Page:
During the investigation, the patient presented with nosocomial pneumonia and was started on empirical antibiotic therapy with piperacillin-tazobactam. The clinical evolution was unfavorable, with refractory septic shock and death on the 8th day of hospitalization.

3. Discussion

Typically, RCC remains clinically silent for a long period of the disease course, due in part to the retroperitoneal location of the affected organ [1, 12]. Local symptoms arise only when the tumor is of an adequate size to deflect or invade adjacent structures. The palpable abdominal mass, hematuria, and low back pain triad occurs only in 10–15% of patients, and when present, it is a sign of advanced disease [1]. Notwithstanding, the individual components of this triad are more frequent: hematuria is the most common clinical presentation and is present in 40–60% of cases; flank pain involves distension of the renal capsule and is present in 40% of cases; palpable abdominal mass is found in one-third of patients [1].

Commonly known in the literature as “The Great Masquerader,” RCC is recognized for its frequent association with multisystem paraneoplastic syndromes (10–40% of cases), which require recognition of a wide variety of symptoms [4]. In about one-third of the cases, constitutional symptoms are the first presentation of RCC. Fever occurs in 20–30% of patients, reflecting tumor production of inflammatory cytokines, such as interleukin-6. Tumor production of TNF-α alters adipocyte metabolism, clinically resulting in asthenia, cachexia, and weight loss in 66% of patients [13]. Hypercalcemia is one of the most common paraneoplastic syndromes, occurring in about 20% of patients [14]. RCC is still the malignancy most frequently associated with ectopic erythropoietin production (EPO), which occurs in 66% of patients, resulting in erythrocytosis in only 8% of them [1, 15].

AA amyloidosis is a paraneoplastic syndrome rarely associated with RCC (3–8% of cases) although several autopsies have suggested that RCC is the solid malignancy that most often causes AA amyloidosis, accounting for 25–42% of cases of solid tumors with secondary amyloidosis [1, 6, 8, 16]. It is characterized by multisystem extracellular deposition of amyloid fibrils derived from cleavage fragments of the N-terminal portion of serum amyloid protein A [7, 17]. The clinical manifestations of AA amyloidosis depend on the extent and location of fibers deposition. Amyloid deposits are found mostly in the kidney (80% of cases), possibly resulting in proteinuria, nephrotic syndrome, and renal injury. Although amyloid deposits are common in the liver and spleen, their clinical relevance is significantly lower in the earlier stages of disease. Cardiac involvement, with restrictive cardiomyopathy associated with heart failure, and neurological involvement occur at a terminal stage of the disease in <2% of cases [79]. Involvement of the gastrointestinal tract by AA amyloidosis, such as the case the authors present, is uncommon. Amyloid fibers are deposited in the muscularis mucosae of the gastrointestinal tract, near the vasculature and nerve plexus, which increases blood vessel friability, delays peristalsis, and decreases compliance of the intestinal wall, resulting in myopathy and neuromuscular dysfunction [10, 11]. The presence of amyloid in the gastric mucosa mainly determines clinically nausea, vomiting, hematemesis, and epigastric pain. The small intestine is, in the gastrointestinal tract, the organ most affected by amyloid deposits, with associated malabsorption, diarrhea, steatorrhea, hemorrhage, or obstruction. In the colon, amyloid deposition may macroscopically resemble aspects of inflammatory bowel disease, ischemic colitis, or colorectal cancer and may lead to major complications such as stenosis, bleeding, obstruction, and perforation [10, 11, 18].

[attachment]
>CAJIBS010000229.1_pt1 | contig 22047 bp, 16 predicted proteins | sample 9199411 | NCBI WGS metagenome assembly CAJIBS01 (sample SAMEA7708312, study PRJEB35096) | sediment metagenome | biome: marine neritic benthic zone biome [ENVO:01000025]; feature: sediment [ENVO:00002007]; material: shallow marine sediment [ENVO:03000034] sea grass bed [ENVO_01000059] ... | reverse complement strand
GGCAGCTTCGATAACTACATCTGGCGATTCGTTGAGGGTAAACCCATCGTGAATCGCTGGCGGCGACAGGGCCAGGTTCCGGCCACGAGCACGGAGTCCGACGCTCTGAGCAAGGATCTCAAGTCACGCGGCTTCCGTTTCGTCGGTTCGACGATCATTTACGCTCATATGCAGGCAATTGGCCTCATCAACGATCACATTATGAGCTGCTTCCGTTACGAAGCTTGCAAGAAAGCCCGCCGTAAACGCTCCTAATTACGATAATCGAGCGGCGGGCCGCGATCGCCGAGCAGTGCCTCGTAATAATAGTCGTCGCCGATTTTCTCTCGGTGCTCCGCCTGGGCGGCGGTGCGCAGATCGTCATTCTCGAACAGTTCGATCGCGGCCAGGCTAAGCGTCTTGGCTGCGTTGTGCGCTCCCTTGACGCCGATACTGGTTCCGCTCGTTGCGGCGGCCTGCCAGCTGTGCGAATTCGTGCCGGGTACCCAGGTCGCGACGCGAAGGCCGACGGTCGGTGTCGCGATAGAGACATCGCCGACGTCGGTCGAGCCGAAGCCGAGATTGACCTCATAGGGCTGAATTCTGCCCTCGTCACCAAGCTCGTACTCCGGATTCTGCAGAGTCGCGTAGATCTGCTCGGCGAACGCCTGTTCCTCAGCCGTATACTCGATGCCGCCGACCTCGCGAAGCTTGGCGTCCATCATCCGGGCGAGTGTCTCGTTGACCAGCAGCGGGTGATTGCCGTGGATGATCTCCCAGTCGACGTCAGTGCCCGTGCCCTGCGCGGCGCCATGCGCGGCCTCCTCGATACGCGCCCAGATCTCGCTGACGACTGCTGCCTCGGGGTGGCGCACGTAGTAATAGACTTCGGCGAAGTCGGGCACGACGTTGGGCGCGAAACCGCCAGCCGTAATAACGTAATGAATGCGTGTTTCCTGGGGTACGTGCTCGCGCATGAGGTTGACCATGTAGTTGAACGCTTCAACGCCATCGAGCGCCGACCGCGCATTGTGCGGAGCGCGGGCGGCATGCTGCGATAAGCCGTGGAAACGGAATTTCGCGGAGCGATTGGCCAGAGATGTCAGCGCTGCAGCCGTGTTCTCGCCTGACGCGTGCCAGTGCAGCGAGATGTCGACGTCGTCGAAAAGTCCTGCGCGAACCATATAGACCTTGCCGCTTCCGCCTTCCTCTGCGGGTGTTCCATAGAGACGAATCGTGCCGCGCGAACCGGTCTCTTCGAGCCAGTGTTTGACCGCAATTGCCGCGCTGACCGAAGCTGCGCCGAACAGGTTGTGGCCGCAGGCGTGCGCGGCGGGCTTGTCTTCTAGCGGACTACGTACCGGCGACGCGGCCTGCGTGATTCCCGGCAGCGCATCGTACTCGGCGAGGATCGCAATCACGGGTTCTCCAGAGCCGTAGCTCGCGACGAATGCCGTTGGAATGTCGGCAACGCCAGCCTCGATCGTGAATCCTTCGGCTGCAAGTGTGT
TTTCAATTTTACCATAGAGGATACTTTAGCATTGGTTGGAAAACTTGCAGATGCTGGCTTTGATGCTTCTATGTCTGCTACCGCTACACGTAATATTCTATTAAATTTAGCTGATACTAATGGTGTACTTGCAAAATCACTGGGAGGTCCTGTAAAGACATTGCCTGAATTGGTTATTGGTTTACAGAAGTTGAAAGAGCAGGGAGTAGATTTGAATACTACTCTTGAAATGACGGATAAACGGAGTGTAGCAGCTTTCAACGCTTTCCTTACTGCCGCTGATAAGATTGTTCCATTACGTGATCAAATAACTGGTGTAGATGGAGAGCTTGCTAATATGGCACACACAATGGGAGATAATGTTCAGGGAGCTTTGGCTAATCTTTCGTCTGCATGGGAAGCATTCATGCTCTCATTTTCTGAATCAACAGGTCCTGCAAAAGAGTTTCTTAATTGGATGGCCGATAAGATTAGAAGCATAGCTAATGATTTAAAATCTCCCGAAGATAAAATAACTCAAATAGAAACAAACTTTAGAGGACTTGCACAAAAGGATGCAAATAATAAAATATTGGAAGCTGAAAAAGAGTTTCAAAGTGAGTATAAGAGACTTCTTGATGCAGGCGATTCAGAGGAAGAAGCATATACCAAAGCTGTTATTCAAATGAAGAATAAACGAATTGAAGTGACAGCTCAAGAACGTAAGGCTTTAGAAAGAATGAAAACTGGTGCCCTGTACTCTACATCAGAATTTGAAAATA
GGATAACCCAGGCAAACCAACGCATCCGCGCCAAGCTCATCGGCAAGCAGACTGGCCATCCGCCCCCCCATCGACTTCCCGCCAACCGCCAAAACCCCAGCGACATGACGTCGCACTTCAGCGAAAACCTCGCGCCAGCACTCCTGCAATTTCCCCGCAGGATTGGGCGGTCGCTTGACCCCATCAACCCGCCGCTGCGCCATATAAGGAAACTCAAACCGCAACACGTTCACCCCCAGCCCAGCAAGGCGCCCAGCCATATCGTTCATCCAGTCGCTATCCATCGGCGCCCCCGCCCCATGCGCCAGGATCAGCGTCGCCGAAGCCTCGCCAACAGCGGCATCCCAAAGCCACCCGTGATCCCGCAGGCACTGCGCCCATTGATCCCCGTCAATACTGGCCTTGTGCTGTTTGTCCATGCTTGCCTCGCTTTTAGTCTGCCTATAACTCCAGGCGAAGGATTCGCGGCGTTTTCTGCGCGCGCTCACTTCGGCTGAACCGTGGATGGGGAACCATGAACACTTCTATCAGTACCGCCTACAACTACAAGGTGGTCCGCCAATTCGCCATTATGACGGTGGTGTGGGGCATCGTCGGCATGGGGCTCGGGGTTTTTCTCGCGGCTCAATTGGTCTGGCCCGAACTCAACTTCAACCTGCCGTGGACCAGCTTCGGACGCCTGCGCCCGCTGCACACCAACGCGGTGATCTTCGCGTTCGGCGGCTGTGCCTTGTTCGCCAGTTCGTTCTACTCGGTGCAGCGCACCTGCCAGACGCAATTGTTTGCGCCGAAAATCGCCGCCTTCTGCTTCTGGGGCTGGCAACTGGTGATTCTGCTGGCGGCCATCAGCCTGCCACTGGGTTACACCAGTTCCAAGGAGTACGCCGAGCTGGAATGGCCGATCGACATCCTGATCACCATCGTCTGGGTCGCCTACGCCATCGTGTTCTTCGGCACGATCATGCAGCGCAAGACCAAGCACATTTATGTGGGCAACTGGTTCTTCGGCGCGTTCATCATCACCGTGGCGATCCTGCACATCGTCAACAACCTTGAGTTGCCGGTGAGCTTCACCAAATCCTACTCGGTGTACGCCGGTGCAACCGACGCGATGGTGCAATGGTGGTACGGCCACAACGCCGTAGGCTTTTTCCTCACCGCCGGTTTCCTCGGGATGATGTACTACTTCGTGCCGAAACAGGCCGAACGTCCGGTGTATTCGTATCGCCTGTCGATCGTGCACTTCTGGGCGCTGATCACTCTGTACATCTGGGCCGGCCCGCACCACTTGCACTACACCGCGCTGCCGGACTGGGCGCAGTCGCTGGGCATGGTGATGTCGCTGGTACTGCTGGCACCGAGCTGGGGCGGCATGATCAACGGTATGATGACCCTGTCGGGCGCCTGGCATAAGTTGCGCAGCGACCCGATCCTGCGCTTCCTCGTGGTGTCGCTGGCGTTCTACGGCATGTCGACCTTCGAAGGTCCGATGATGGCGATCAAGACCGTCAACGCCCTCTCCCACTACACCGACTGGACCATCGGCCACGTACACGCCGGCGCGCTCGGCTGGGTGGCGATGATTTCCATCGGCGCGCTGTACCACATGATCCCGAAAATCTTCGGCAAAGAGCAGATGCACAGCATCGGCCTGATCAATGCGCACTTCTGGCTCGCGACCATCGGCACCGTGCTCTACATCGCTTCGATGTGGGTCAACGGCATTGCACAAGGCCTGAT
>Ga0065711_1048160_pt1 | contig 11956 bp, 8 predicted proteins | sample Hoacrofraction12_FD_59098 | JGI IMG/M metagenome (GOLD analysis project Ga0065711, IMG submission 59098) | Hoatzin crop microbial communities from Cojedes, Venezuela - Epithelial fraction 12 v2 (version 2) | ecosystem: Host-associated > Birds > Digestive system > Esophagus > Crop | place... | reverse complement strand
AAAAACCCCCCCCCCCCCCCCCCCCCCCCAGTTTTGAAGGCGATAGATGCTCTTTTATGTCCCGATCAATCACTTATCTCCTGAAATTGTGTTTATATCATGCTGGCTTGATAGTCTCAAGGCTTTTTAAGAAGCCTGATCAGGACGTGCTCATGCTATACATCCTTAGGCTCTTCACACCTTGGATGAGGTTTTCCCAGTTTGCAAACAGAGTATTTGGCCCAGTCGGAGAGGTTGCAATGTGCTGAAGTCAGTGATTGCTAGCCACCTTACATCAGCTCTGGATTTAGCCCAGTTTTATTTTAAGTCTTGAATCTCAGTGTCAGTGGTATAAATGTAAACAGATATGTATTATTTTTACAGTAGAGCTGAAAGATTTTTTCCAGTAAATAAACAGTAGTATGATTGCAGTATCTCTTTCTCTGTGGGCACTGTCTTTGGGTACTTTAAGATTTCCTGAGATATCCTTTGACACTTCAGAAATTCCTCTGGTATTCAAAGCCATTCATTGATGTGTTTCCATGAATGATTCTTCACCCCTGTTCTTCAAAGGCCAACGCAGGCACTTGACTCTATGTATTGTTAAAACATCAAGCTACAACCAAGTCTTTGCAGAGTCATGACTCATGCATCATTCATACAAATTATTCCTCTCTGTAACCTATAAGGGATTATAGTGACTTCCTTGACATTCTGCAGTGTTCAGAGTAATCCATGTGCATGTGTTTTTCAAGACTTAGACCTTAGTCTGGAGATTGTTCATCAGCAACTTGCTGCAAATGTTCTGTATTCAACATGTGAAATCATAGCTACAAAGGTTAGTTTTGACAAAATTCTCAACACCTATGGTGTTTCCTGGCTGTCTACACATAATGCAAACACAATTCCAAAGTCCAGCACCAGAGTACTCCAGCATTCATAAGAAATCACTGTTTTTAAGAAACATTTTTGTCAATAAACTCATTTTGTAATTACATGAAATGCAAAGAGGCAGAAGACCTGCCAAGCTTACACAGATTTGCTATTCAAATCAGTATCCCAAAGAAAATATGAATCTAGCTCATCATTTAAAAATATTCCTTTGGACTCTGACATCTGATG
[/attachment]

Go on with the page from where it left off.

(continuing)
The first association between amyloidosis and renal cell carcinoma was described by Ask-Up-mark in 1940 [8]. We found in the literature 19 cases of AA amyloidosis secondary to RCC [6]. Amyloid deposits are documented in the kidney, gastrointestinal tract, retroperitoneum, liver, spleen, adrenal glands, conjunctiva, and upper respiratory tract mucosa. Renal involvement was the most common presentation of AA amyloidosis. Of the 19 published cases, 14 had amyloid deposits in the kidney, with associated hematuria, nephrotic syndrome, and acute renal injury [6]. Amyloidosis with gastrointestinal involvement was found in four of the nineteen cases, resulting in diarrhea, abdominal discomfort, and weight loss. As inaugural presentation of RCC, gastrointestinal amyloidosis is reported in only two cases.

It has been shown that RCC-associated paraneoplastic syndromes are not a marker of advanced disease or poor prognosis, usually remitting with tumor removal. Early recognition of the symptoms associated with these conditions is, therefore, of particular importance and may provide early diagnosis and treatment. Paraneoplastic amyloidosis is only exceptionally an initial manifestation, with uncommon intestinal involvement. A rare case of malabsorption due to intestinal paraneoplastic amyloidosis is presented as initial manifestation of renal cell carcinoma.

Conflicts of Interest

The authors declare that there are no conflicts of interest.

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Copyright © 2020 Filipe Bessa et al. This is an open access article distributed under the Creative Commons Attribution License, which permits unrestricted use, distribution, and reproduction in any medium, provided the original work is properly cited.